Djibouti thanks France for support in dispute with Eritrea

Written by on March 12, 2019

Ethiopia’s prime minister, Abiy Ahmed received French president Emmanuel Macron at the site of the buried churches of Lalibela, Ethiopia, a threatened World Heritage site that France wants to help preserve.

As he promised the Ethiopian Prime Minister in October, Macron is expected to announce a Franco-Ethiopian agreement on a new system to protect these monuments threatened by erosion.

Macron will be hosted to a state dinner in Addis Ababa, a country mourning the crash on Sunday of an Ethiopian Airlines Boeing, which killed 157 people, including 9 French.

Djibouti invites French companies to invest

Djibouti’s president Ismail Omar Guelleh called upon French companies to invest in its new international free Zone of Djibouti, as he addressed a joint press conference with Emmanuel Macron.

In 2015, Guelleh criticised France – from which it gained independence in 1977 – for abandoning Djibouti and investing very little.

Guelleh also hailed France for supporting its cause at the United Nations Security Council, where it has accused Eritrea of occupying part of its territory and holding 13 Djiboutian soldiers.

‘‘This support allowed the border dispute with Eritrea and the question of Djiboutian prisoners to be brought to the attention of the Security Council with a view to their final settlement,’‘ Guelleh said.

The French president, who is on a three nation tour of the East African region, will also meet with the Commander of the Djibouti base, the largest French base abroad.

Macron calls for ‘reasonable transition’ in Algeria

French president Emmanuel Macron, who is currently on an East African tour of Djibouti, Ethiopia and Kenya, on Tuesday called for a ‘reasonable duration’ to the transition period in Algeria.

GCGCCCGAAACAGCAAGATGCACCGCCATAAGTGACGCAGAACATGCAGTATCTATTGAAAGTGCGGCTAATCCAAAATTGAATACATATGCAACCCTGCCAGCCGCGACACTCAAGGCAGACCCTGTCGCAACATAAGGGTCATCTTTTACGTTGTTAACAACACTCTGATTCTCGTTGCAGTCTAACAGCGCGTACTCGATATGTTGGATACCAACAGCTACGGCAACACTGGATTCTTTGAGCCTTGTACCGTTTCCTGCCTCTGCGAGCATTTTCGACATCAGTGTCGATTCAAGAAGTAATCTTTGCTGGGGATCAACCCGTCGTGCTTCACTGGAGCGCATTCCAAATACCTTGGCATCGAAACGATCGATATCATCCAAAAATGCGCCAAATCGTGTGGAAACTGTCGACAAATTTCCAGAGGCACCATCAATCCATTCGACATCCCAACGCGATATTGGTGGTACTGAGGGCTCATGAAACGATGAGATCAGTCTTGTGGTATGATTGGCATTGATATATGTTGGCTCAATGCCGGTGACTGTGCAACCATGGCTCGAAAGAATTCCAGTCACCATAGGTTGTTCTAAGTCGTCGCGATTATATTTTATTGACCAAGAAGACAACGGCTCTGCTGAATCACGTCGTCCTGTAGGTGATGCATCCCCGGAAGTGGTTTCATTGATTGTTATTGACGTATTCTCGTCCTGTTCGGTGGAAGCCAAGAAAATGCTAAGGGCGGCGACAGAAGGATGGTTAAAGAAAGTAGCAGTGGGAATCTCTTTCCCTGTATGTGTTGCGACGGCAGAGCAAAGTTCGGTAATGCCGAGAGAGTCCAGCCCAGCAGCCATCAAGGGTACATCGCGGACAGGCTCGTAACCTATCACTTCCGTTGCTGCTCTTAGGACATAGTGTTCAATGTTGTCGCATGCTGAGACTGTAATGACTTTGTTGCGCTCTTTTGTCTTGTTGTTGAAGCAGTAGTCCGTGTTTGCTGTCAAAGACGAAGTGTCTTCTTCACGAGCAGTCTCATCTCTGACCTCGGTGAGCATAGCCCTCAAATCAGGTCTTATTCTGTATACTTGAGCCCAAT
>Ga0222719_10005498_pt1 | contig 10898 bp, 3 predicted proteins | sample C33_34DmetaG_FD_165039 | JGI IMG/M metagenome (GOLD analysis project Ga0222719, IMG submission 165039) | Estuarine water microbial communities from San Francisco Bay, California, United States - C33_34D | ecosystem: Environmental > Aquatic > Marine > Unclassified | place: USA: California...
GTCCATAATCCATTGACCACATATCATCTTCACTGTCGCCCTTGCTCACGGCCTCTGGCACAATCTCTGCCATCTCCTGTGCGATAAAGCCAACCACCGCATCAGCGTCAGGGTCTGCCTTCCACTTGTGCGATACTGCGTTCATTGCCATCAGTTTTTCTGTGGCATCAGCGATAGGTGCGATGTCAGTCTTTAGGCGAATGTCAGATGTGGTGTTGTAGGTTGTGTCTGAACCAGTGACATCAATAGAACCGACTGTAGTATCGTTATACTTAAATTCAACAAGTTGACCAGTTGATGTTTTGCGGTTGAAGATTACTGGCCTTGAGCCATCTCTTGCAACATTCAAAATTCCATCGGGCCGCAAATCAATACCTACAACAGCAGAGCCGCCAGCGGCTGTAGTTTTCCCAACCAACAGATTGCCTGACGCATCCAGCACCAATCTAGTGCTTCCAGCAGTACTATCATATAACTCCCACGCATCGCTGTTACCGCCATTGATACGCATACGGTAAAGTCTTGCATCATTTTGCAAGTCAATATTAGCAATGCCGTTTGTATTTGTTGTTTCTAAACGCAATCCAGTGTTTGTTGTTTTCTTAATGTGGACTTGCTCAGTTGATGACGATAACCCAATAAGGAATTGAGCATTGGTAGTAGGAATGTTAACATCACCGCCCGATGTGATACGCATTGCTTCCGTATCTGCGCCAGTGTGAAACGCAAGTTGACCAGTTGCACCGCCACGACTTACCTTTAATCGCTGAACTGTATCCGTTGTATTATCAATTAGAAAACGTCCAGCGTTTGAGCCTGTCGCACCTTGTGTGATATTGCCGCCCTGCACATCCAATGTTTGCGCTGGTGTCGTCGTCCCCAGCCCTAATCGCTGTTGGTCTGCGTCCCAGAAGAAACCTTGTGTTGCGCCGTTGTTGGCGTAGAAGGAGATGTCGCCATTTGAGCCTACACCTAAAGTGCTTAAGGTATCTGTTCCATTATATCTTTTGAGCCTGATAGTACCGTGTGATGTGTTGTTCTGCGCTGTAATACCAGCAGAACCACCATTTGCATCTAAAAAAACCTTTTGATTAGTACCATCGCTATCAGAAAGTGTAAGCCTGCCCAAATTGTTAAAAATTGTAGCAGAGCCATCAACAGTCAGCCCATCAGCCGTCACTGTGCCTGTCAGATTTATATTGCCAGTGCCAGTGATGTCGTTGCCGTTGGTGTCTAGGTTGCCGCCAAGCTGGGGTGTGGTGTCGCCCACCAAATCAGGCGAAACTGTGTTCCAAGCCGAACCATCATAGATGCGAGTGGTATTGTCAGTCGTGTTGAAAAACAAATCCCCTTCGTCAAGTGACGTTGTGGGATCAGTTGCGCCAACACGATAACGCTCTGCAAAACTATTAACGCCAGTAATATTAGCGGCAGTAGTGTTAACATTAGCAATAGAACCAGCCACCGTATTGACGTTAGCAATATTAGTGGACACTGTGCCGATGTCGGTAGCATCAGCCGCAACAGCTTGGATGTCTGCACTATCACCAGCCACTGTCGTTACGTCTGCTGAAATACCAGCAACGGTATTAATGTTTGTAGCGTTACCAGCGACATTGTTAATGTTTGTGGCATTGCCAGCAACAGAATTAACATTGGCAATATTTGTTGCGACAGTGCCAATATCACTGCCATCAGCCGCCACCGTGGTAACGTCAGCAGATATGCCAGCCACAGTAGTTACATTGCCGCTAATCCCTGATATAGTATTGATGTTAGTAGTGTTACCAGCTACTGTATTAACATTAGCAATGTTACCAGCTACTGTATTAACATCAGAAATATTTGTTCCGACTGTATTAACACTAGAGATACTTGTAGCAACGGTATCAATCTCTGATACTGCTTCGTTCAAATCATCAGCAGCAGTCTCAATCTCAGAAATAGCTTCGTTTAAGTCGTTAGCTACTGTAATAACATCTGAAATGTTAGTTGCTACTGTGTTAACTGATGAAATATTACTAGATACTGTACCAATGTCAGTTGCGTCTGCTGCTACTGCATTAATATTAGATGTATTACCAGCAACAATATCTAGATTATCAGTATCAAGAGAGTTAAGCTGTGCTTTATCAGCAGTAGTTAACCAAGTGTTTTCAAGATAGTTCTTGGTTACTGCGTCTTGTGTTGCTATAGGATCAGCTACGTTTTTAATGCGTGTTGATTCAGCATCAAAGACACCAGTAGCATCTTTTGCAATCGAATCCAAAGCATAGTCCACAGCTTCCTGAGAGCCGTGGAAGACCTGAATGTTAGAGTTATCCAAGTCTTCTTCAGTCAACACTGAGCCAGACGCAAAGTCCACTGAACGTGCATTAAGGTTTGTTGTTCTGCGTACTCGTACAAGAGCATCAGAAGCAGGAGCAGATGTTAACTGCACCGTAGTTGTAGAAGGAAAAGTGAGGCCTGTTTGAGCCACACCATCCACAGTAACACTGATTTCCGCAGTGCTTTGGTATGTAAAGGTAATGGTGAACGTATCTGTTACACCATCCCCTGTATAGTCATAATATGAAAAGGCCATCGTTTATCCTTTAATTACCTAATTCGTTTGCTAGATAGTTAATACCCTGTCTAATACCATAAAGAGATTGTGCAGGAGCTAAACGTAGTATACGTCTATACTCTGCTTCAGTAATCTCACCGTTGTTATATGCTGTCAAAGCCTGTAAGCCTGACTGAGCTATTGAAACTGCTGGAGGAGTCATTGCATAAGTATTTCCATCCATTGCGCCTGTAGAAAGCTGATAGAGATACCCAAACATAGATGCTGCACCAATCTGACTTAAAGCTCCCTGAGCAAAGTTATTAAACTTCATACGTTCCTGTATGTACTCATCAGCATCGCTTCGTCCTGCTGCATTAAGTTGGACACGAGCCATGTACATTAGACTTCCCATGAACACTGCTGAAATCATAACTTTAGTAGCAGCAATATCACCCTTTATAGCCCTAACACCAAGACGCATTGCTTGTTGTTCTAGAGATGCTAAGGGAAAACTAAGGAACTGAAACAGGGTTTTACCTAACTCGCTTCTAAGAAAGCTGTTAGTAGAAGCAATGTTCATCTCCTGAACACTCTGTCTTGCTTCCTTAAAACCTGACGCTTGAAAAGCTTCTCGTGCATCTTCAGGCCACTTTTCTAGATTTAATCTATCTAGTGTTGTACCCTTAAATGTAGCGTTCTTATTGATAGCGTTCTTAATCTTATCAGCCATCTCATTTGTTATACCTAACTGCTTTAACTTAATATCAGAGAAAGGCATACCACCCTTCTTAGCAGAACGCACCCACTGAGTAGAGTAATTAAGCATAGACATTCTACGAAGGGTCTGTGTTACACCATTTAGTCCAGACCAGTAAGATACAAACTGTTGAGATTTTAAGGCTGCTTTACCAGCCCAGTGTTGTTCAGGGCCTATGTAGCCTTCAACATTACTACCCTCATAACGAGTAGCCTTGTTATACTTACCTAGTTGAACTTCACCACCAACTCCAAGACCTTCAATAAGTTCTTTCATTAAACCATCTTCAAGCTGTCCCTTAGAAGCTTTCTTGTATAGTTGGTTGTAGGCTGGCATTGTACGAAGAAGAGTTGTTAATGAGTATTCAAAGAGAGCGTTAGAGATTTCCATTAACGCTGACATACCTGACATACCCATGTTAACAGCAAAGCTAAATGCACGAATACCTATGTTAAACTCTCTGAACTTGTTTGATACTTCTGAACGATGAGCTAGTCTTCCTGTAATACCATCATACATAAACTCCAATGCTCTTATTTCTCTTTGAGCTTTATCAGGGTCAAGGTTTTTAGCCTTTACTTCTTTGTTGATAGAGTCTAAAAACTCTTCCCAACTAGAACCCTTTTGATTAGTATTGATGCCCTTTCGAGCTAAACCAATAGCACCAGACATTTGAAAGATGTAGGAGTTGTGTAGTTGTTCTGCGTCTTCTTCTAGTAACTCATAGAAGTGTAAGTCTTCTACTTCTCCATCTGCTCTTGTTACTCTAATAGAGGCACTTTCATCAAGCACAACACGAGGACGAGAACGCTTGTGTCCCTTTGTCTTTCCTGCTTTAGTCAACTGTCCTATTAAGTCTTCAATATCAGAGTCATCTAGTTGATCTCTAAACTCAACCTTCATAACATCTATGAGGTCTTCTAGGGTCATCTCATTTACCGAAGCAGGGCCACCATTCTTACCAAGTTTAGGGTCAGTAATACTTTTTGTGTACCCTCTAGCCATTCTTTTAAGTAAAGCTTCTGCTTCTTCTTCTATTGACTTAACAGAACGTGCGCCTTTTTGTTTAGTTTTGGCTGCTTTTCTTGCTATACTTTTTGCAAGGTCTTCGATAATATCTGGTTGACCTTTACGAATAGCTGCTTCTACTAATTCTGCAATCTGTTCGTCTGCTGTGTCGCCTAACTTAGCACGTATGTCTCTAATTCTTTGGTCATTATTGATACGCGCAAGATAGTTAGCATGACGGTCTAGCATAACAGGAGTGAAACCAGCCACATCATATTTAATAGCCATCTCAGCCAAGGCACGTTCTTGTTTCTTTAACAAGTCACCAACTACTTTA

Macron, who started his tour in Djibouti, said president Abdelaziz Bouteflika’s decision to abandon his quest for a fifth term in power opened a new chapter in Algeria’s history.

Bouteflika late on Monday bowed to weeks of mass demonstrations against his 20-year rule but also postponed an election due in April, promising social and economic reforms in the former French colony.

Macron gave no details on what he considered a reasonable transition period.

France keen on Djibouti

In Djibouti, Macron is on a mission to reassert the influence of the French in their former colony, amidst fears that China is expanding its economic and military influence across the continent.

Djibouti, strategically located at the southern entrance to the Red Sea on the route to the Suez Canal, hosts France’s largest naval base on the continent and is home to some 1,400 personnel used to train African troops as well as to monitor the Horn of Africa and Yemen.

Djibouti also hosts a U.S. military base used as a launch pad for operations in Yemen and Somalia, but in 2013, China opened its largest overseas military base in the country rivaling Paris and Washington directly.

“France considered Djibouti for too long to be a territory that was won,” said a senior French diplomat based in the region.

“But now the competition from China is fierce.”

In recent years, Beijing has provided economic aid, developed industrial production in the country and invested massively in high-profile public infrastructure projects, including restoring a French-made railway from 1917 linking Djibouti to Ethiopia’s capital Addis Ababa.

Final leg of the tour

On Wednesday morning, he will meet with the leaders of the African Union and then travel to Kenya, the last leg of his trip, where he will stay until Thursday.

He will attend the summit for the Climate One Planet Summit and sign contracts with Kenyan leaders totalling €3 billion.


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